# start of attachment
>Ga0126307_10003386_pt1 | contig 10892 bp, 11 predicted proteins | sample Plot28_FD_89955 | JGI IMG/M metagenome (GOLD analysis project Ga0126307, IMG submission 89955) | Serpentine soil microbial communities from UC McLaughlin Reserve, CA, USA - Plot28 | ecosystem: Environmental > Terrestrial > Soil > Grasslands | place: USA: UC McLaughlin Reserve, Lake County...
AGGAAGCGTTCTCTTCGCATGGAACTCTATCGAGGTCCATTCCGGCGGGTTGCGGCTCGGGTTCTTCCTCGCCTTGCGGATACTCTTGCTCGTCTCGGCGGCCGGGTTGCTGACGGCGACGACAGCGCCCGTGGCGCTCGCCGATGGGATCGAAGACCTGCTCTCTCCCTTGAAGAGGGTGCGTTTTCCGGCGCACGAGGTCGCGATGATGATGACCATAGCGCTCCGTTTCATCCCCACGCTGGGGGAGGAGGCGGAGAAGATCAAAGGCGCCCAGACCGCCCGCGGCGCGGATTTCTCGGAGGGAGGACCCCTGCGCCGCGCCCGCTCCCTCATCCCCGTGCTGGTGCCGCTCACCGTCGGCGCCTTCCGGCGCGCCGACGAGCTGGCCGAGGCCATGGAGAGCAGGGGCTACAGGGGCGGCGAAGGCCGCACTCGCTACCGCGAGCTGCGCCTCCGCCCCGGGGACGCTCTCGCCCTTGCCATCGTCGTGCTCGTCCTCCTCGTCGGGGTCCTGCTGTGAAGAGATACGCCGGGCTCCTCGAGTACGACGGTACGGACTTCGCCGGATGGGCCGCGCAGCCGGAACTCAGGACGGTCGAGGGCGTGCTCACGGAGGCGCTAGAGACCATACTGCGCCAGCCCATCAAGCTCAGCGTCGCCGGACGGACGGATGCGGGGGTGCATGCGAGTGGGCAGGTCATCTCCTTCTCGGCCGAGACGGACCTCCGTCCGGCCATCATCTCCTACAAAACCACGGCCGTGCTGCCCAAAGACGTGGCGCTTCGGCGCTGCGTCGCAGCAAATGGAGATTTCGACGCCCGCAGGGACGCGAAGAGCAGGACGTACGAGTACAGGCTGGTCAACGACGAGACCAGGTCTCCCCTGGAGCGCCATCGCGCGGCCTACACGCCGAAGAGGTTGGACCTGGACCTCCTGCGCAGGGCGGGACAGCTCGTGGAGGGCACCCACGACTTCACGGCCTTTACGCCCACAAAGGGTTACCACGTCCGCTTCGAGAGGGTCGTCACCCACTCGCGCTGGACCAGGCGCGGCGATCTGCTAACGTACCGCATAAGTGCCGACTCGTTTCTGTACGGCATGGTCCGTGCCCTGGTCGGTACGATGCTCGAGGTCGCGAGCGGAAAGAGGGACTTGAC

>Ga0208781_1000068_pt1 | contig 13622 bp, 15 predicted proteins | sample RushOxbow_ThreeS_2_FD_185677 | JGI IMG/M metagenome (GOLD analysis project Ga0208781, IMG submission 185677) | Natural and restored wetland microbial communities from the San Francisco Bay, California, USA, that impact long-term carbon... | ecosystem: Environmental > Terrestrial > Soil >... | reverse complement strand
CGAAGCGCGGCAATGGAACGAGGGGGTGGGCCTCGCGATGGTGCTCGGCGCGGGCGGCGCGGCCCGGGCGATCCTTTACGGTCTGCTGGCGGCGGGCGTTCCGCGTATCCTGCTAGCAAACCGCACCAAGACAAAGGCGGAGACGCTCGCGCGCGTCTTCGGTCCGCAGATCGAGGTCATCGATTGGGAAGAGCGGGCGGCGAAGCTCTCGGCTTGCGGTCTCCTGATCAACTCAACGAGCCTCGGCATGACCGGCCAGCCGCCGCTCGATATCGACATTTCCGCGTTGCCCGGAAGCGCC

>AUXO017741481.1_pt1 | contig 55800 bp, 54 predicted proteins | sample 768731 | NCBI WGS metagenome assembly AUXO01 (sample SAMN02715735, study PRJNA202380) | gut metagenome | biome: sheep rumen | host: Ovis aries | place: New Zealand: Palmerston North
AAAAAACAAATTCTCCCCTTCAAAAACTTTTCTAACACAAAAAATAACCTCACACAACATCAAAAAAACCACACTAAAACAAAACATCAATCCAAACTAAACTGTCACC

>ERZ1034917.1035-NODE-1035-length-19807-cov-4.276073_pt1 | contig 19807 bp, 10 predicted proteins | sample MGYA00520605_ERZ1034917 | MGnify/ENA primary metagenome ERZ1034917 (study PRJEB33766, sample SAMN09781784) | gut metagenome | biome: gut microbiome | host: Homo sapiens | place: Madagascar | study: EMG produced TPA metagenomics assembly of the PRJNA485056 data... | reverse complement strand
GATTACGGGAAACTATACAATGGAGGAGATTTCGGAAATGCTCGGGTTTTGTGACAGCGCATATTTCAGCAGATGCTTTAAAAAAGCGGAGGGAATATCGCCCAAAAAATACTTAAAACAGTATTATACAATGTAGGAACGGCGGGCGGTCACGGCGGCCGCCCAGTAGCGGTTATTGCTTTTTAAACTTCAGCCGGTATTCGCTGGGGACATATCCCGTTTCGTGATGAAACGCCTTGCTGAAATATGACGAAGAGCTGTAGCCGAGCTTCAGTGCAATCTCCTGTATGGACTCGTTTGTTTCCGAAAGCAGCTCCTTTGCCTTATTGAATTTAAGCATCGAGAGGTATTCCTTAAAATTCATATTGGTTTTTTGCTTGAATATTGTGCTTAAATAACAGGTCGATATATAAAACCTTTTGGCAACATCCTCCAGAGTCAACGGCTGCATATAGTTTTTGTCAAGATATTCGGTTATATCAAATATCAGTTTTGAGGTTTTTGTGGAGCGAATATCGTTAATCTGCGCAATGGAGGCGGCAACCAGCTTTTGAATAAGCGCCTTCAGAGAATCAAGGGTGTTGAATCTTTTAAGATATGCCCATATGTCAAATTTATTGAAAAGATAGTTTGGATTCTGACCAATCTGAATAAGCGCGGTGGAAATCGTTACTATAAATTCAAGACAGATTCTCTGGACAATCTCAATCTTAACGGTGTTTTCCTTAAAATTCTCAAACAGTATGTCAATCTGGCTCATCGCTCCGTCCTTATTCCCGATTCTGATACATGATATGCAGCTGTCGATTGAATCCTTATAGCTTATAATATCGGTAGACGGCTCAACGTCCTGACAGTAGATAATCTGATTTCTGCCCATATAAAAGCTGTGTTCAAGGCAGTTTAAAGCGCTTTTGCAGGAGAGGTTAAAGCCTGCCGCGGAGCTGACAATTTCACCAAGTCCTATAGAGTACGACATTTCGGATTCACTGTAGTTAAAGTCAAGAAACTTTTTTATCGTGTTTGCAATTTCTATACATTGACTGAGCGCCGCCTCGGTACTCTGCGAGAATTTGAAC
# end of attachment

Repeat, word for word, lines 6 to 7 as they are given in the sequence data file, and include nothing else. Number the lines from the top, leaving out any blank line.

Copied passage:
AAAAAACAAATTCTCCCCTTCAAAAACTTTTCTAACACAAAAAATAACCTCACACAACATCAAAAAAACCACACTAAAACAAAACATCAATCCAAACTAAACTGTCACC

>ERZ1034917.1035-NODE-1035-length-19807-cov-4.276073_pt1 | contig 19807 bp, 10 predicted proteins | sample MGYA00520605_ERZ1034917 | MGnify/ENA primary metagenome ERZ1034917 (study PRJEB33766, sample SAMN09781784) | gut metagenome | biome: gut microbiome | host: Homo sapiens | place: Madagascar | study: EMG produced TPA metagenomics assembly of the PRJNA485056 data... | reverse complement strand